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These are the essence of the natural systems approach I’ve evolved over twenty years. Ways to use these seven principles are explained in other resources on this website.

Many people are seeking new skills, new approaches to help them to thrive amid too much change, uncertainty and complexity. A good model is cultivated natural systems: where an ecosystem such as a garden, or farm is steered to meet human needs sustainably.

The Seven Seeds approach grows from Alan Heeks’ experience of creating gardens, a 130-acre organic farm and a 70-acre conservation woodland: working successfully for over 20 years. It also grows from the many groups he has led for individuals and organisations using ecosystems as teaching models. Alan’s first book, The Natural Advantage: Renewing Yourself shows how people can use organic growth principles to improve their resilience and wellbeing.

1. Nourish Your Roots: take the tree test

A tree is highly resilient to storms, drought and other pressures: key to this is the balance between roots, trunk and branches, akin to inputs, processes and outputs for people. So imagine yourself as a tree, and use this test:

Roots: is your root system broad and deep enough to give you stability under pressure, and to access the resources you need?

Trunk: are your core approaches to life and work giving you flexible strength?

Branches: do your outputs feel in balance with the roots and trunk below; or are you over-extended or under-stretched?

A big insight for people from natural systems is that nourishing your ground condition and your roots is key to sustaining your fruits and wellbeing. So look at your inputs, not just outputs, and ensure you’re able to take in the resources you need.

2. Cultivate Your Ecosystem, Harness Natural Energy Sources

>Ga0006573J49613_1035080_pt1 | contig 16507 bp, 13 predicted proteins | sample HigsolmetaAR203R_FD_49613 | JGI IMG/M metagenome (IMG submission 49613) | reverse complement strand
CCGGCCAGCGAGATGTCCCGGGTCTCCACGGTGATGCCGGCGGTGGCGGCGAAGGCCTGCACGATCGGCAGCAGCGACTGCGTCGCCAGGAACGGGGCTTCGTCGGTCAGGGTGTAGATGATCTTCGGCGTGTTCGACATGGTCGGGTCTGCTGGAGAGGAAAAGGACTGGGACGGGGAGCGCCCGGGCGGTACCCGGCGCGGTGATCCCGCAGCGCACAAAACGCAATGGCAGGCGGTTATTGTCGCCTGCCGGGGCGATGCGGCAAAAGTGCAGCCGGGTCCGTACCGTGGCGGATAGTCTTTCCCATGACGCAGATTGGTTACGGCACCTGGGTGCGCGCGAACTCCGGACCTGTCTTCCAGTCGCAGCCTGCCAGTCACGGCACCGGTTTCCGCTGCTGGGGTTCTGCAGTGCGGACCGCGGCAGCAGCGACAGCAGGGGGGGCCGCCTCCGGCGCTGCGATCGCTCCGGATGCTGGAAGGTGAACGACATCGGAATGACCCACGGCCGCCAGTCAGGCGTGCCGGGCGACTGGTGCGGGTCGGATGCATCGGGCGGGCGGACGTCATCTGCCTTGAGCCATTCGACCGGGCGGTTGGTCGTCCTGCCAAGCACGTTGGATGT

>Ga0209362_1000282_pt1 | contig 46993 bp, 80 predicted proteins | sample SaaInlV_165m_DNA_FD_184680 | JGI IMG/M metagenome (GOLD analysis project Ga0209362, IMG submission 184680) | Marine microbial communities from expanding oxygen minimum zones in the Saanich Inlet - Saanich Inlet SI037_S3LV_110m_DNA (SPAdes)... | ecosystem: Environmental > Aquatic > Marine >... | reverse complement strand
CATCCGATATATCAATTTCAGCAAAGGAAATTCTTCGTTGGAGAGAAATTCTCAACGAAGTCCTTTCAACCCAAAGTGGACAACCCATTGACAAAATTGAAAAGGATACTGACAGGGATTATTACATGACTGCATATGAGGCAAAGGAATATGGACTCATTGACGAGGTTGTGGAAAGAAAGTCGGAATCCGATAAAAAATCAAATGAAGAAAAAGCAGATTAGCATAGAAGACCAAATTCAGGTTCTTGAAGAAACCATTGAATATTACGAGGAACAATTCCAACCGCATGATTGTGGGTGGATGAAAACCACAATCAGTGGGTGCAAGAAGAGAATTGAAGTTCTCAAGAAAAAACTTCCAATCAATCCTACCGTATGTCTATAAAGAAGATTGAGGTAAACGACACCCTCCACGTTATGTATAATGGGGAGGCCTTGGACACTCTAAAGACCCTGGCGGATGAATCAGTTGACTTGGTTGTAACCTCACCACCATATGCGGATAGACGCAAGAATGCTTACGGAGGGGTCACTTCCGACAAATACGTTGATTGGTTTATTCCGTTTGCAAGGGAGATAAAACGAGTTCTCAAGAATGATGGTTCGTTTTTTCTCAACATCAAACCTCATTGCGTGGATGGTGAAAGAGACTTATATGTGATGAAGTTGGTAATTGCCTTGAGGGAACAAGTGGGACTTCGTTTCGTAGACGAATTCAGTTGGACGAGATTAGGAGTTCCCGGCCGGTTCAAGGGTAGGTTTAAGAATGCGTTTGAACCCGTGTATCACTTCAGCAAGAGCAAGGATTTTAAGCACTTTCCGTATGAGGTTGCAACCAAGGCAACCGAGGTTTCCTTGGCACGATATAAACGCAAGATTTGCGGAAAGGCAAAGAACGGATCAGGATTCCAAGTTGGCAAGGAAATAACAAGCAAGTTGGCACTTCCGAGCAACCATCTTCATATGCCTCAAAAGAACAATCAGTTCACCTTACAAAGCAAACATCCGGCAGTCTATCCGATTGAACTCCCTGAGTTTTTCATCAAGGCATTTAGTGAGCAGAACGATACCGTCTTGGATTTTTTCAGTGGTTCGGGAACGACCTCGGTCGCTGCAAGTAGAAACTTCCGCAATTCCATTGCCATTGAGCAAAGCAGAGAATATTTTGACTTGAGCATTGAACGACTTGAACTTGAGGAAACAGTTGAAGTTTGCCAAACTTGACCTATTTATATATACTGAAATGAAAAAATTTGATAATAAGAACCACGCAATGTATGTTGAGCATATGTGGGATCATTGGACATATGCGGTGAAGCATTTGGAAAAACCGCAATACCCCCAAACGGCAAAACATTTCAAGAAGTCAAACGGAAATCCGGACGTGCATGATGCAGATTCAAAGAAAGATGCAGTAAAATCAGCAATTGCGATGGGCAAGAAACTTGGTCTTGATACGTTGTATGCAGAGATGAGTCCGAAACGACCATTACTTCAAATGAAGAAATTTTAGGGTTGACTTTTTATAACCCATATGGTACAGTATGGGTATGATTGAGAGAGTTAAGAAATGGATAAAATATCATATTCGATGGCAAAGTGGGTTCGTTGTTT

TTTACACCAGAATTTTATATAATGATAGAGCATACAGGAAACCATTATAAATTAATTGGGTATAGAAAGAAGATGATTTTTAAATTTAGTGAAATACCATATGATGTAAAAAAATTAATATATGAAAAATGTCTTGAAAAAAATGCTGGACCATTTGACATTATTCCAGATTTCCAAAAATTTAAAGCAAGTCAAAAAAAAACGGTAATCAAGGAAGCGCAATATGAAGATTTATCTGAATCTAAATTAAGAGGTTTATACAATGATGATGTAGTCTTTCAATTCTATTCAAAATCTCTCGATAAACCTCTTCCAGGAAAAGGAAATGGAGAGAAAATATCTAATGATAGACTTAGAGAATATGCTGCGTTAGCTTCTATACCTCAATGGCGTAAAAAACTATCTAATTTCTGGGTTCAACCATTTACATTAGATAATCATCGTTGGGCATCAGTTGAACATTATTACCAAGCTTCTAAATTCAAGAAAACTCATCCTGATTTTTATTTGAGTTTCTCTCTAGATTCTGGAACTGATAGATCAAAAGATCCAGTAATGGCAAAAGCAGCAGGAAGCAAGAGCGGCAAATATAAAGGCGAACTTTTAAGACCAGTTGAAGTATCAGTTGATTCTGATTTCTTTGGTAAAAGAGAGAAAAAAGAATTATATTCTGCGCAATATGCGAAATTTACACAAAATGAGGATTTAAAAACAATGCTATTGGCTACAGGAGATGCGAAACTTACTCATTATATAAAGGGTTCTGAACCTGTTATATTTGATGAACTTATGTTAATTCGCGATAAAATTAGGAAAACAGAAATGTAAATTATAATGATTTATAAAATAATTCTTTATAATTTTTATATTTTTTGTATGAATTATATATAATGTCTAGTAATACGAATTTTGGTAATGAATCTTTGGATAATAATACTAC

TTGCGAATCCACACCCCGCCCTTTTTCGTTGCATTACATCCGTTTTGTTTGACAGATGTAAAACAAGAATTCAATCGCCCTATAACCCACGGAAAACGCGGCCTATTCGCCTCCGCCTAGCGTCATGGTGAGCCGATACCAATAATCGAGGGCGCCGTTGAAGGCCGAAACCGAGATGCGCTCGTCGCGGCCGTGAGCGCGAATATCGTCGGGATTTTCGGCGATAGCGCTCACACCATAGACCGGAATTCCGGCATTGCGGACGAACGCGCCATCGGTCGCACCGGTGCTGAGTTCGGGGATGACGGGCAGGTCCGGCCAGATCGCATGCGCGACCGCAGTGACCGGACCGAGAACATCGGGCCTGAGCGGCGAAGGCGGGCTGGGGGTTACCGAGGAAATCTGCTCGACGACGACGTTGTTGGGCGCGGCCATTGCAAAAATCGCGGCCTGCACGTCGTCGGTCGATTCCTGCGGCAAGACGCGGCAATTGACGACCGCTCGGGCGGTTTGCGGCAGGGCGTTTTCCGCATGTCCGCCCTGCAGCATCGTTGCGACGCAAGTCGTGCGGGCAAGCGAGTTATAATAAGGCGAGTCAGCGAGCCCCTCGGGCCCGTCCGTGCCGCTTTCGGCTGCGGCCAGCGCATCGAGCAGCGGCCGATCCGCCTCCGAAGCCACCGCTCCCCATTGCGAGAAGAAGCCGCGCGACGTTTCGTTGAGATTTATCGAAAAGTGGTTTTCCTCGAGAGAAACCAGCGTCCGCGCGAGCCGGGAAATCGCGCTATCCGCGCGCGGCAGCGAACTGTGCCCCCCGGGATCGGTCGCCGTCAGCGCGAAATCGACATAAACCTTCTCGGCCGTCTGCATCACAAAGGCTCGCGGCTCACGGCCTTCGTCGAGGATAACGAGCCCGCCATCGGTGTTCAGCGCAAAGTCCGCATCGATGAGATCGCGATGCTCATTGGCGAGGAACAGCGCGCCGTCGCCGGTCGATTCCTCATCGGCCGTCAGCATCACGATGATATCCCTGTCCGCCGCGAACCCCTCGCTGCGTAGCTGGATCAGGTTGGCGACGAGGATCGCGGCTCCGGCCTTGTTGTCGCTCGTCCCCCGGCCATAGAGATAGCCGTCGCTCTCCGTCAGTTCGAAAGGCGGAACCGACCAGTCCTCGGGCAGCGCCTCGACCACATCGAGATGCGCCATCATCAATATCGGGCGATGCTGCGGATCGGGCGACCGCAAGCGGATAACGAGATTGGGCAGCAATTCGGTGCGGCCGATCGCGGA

The main energy sources for gardens and organic farms are sunlight, water, air and waste: natural, abundant, low-cost and non polluting. Intensive farming depends on energy from fossil fuels which stimulate growth short term, but deplete the underlying fertility of the land, and its resilience to pests and diseases.

Can you see the parallel for people? Where does your personal energy come from? Often, our efforts are fuelled by stress, fear, pressure and coffee. Pushing ourselves and suppressing problems is like using fossil fuel and pesticides: it builds up residues that reduce natural resilience and creativity. Recall times when you were deeply appreciated, or highly inspired: remember how energized you felt, how things flowed more easily. Appreciation and inspiration are like sunshine and fresh air: they can generate abundant energy, without polluting side effects. Gardening methods

like pruning, mulching and crop rotation can help us to cultivate our human ecosystem and raise our resilience, as can the seasonal growth cycle.

3. The Joy of Crap: composting waste

The beauty of any natural cycle is that there is no waste: every output becomes the input to the next stage of the cycle. In a wood, dead leaves rot down to enrich the soil. The organic farmer composts both animal manure and plant waste to create a major source of future fertility, and this is a key to improving soil condition whilst increasing outputs.

Where is the waste in your life and work that has energy and value? Think about negative feelings like anxiety, or conflicts and failures. Waste is usually messy: it takes new skills to collect and recycle it, but it can be done. For example, negative feelings can become a source of fresh understanding and constructive energy: both for you personally and in your relations with others. A key resilience skill is handling conflicts with other people. This is another example of composting: if conflicts are faced and processed, they can generate growth and learning.

4. Shaping Nature – the co-creative way